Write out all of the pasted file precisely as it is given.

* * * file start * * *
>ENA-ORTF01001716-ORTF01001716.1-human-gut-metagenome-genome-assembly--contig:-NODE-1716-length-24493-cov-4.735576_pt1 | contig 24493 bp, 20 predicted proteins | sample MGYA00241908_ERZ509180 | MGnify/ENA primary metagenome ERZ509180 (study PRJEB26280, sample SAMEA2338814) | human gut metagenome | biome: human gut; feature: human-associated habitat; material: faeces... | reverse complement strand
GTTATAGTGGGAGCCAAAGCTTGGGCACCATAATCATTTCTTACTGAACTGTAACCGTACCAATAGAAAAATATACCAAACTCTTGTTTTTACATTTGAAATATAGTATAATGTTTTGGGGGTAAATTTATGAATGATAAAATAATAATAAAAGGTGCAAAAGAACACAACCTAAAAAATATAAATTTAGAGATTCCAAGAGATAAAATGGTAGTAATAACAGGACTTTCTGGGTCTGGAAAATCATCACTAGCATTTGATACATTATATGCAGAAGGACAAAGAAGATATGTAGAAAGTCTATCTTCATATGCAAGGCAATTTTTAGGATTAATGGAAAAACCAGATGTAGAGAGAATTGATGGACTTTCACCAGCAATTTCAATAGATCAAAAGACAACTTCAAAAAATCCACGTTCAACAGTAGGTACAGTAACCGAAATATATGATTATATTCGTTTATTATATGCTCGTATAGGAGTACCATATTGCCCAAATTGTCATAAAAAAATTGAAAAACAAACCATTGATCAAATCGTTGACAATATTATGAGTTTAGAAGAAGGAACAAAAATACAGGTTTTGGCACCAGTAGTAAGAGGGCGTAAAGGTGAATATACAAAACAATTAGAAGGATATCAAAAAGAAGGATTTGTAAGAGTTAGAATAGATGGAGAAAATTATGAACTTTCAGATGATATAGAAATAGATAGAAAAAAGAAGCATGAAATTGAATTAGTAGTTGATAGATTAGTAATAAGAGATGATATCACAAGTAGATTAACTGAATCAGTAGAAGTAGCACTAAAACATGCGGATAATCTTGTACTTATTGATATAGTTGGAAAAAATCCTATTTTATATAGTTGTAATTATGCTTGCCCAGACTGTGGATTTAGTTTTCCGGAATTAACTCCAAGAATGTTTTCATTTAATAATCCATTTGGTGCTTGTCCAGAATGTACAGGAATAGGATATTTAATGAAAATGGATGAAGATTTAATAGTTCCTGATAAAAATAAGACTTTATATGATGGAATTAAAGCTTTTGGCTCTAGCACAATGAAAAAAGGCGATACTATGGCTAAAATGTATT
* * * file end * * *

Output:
>ENA-ORTF01001716-ORTF01001716.1-human-gut-metagenome-genome-assembly--contig:-NODE-1716-length-24493-cov-4.735576_pt1 | contig 24493 bp, 20 predicted proteins | sample MGYA00241908_ERZ509180 | MGnify/ENA primary metagenome ERZ509180 (study PRJEB26280, sample SAMEA2338814) | human gut metagenome | biome: human gut; feature: human-associated habitat; material: faeces... | reverse complement strand
GTTATAGTGGGAGCCAAAGCTTGGGCACCATAATCATTTCTTACTGAACTGTAACCGTACCAATAGAAAAATATACCAAACTCTTGTTTTTACATTTGAAATATAGTATAATGTTTTGGGGGTAAATTTATGAATGATAAAATAATAATAAAAGGTGCAAAAGAACACAACCTAAAAAATATAAATTTAGAGATTCCAAGAGATAAAATGGTAGTAATAACAGGACTTTCTGGGTCTGGAAAATCATCACTAGCATTTGATACATTATATGCAGAAGGACAAAGAAGATATGTAGAAAGTCTATCTTCATATGCAAGGCAATTTTTAGGATTAATGGAAAAACCAGATGTAGAGAGAATTGATGGACTTTCACCAGCAATTTCAATAGATCAAAAGACAACTTCAAAAAATCCACGTTCAACAGTAGGTACAGTAACCGAAATATATGATTATATTCGTTTATTATATGCTCGTATAGGAGTACCATATTGCCCAAATTGTCATAAAAAAATTGAAAAACAAACCATTGATCAAATCGTTGACAATATTATGAGTTTAGAAGAAGGAACAAAAATACAGGTTTTGGCACCAGTAGTAAGAGGGCGTAAAGGTGAATATACAAAACAATTAGAAGGATATCAAAAAGAAGGATTTGTAAGAGTTAGAATAGATGGAGAAAATTATGAACTTTCAGATGATATAGAAATAGATAGAAAAAAGAAGCATGAAATTGAATTAGTAGTTGATAGATTAGTAATAAGAGATGATATCACAAGTAGATTAACTGAATCAGTAGAAGTAGCACTAAAACATGCGGATAATCTTGTACTTATTGATATAGTTGGAAAAAATCCTATTTTATATAGTTGTAATTATGCTTGCCCAGACTGTGGATTTAGTTTTCCGGAATTAACTCCAAGAATGTTTTCATTTAATAATCCATTTGGTGCTTGTCCAGAATGTACAGGAATAGGATATTTAATGAAAATGGATGAAGATTTAATAGTTCCTGATAAAAATAAGACTTTATATGATGGAATTAAAGCTTTTGGCTCTAGCACAATGAAAAAAGGCGATACTATGGCTAAAATGTATT